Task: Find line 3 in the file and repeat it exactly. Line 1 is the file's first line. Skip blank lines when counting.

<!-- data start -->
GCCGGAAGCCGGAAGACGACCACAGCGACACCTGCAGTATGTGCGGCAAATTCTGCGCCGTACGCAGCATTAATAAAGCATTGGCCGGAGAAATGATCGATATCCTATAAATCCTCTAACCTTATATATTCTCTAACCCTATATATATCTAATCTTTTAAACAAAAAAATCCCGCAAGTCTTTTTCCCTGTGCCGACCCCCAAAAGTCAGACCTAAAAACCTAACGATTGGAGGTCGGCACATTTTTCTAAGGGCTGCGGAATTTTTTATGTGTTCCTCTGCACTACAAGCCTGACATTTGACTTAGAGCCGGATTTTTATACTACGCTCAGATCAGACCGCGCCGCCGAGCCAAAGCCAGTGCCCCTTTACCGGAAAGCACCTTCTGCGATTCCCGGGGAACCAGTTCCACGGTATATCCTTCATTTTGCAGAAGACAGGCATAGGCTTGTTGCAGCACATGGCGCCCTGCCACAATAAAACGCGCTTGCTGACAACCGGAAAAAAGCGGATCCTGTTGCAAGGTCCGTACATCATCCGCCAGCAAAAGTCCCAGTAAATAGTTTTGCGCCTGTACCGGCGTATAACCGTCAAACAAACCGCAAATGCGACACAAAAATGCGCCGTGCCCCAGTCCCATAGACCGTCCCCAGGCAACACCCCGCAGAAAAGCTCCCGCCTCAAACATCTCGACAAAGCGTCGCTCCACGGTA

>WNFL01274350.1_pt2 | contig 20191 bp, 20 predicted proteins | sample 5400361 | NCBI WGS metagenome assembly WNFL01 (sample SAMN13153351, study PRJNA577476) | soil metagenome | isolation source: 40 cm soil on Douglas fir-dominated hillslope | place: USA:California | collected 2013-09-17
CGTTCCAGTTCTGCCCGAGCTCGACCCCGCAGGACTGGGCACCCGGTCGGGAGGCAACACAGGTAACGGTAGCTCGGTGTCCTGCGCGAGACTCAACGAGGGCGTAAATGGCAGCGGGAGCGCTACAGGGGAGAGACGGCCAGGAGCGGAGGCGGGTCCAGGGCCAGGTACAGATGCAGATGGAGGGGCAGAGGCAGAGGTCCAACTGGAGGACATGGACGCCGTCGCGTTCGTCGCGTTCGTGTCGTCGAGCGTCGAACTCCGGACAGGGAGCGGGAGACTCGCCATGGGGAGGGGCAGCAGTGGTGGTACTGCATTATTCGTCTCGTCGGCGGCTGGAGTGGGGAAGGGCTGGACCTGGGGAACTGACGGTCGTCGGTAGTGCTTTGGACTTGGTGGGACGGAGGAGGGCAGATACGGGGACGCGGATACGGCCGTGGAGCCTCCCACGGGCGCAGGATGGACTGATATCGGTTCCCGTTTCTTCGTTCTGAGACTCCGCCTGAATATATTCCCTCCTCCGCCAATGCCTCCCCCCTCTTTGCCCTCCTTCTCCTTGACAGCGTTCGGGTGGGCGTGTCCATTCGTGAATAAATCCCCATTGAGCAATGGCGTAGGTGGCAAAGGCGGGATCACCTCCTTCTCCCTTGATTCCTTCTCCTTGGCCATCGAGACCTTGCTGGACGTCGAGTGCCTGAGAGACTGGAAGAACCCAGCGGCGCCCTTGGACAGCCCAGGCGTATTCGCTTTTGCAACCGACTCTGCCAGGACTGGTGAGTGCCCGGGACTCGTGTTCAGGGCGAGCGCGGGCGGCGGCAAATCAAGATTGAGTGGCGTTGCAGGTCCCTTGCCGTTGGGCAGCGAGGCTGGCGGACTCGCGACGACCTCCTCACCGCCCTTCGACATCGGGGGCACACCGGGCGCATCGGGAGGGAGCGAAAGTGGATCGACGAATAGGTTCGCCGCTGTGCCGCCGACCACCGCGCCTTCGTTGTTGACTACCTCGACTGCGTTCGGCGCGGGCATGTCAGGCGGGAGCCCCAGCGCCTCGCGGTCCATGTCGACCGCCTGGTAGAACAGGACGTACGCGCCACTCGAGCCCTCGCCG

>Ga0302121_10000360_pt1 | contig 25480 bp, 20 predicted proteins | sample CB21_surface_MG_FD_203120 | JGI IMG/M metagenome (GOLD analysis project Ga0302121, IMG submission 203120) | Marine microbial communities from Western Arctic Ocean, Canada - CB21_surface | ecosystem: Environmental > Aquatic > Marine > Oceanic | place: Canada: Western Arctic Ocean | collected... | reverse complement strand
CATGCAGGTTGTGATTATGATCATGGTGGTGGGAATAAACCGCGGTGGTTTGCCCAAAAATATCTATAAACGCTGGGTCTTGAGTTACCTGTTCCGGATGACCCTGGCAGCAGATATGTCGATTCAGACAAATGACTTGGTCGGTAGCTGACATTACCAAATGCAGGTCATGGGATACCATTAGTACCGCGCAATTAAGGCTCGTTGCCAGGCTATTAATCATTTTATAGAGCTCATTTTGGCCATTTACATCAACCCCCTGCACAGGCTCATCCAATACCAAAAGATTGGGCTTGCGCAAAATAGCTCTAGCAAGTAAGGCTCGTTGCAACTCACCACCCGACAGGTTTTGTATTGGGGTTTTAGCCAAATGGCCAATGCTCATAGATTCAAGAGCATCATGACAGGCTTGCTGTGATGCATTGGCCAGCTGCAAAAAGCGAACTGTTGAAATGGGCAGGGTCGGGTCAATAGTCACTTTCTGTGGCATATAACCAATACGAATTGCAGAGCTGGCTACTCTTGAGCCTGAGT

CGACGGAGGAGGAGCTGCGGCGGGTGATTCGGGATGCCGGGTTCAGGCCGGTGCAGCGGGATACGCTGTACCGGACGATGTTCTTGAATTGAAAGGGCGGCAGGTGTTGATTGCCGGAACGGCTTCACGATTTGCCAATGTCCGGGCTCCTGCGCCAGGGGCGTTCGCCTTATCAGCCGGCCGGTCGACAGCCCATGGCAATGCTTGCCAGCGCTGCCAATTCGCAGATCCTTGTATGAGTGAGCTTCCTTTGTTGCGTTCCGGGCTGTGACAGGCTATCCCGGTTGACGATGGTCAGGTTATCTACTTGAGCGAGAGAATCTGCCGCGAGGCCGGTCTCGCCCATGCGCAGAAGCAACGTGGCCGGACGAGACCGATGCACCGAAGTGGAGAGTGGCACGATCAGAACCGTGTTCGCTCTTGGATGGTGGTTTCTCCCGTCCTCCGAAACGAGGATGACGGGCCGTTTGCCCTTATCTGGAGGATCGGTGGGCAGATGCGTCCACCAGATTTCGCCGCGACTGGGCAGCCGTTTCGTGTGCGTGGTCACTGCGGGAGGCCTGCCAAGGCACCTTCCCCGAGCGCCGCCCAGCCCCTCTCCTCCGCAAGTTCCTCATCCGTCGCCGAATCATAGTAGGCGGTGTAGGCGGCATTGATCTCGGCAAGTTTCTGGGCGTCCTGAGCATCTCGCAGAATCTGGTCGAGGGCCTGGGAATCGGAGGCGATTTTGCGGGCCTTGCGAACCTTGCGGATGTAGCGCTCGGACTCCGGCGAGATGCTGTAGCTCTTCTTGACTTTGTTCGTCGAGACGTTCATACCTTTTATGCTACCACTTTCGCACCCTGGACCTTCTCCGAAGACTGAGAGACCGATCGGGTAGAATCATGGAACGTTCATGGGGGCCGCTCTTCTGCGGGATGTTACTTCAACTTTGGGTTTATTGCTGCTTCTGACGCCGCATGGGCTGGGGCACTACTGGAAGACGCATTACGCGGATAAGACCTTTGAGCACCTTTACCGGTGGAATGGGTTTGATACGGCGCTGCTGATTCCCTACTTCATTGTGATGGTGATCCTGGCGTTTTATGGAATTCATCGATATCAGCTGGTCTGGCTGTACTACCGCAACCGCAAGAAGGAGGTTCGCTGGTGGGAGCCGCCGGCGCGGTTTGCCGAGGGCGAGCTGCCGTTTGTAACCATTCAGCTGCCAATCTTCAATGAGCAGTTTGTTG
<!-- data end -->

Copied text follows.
CGTTCCAGTTCTGCCCGAGCTCGACCCCGCAGGACTGGGCACCCGGTCGGGAGGCAACACAGGTAACGGTAGCTCGGTGTCCTGCGCGAGACTCAACGAGGGCGTAAATGGCAGCGGGAGCGCTACAGGGGAGAGACGGCCAGGAGCGGAGGCGGGTCCAGGGCCAGGTACAGATGCAGATGGAGGGGCAGAGGCAGAGGTCCAACTGGAGGACATGGACGCCGTCGCGTTCGTCGCGTTCGTGTCGTCGAGCGTCGAACTCCGGACAGGGAGCGGGAGACTCGCCATGGGGAGGGGCAGCAGTGGTGGTACTGCATTATTCGTCTCGTCGGCGGCTGGAGTGGGGAAGGGCTGGACCTGGGGAACTGACGGTCGTCGGTAGTGCTTTGGACTTGGTGGGACGGAGGAGGGCAGATACGGGGACGCGGATACGGCCGTGGAGCCTCCCACGGGCGCAGGATGGACTGATATCGGTTCCCGTTTCTTCGTTCTGAGACTCCGCCTGAATATATTCCCTCCTCCGCCAATGCCTCCCCCCTCTTTGCCCTCCTTCTCCTTGACAGCGTTCGGGTGGGCGTGTCCATTCGTGAATAAATCCCCATTGAGCAATGGCGTAGGTGGCAAAGGCGGGATCACCTCCTTCTCCCTTGATTCCTTCTCCTTGGCCATCGAGACCTTGCTGGACGTCGAGTGCCTGAGAGACTGGAAGAACCCAGCGGCGCCCTTGGACAGCCCAGGCGTATTCGCTTTTGCAACCGACTCTGCCAGGACTGGTGAGTGCCCGGGACTCGTGTTCAGGGCGAGCGCGGGCGGCGGCAAATCAAGATTGAGTGGCGTTGCAGGTCCCTTGCCGTTGGGCAGCGAGGCTGGCGGACTCGCGACGACCTCCTCACCGCCCTTCGACATCGGGGGCACACCGGGCGCATCGGGAGGGAGCGAAAGTGGATCGACGAATAGGTTCGCCGCTGTGCCGCCGACCACCGCGCCTTCGTTGTTGACTACCTCGACTGCGTTCGGCGCGGGCATGTCAGGCGGGAGCCCCAGCGCCTCGCGGTCCATGTCGACCGCCTGGTAGAACAGGACGTACGCGCCACTCGAGCCCTCGCCG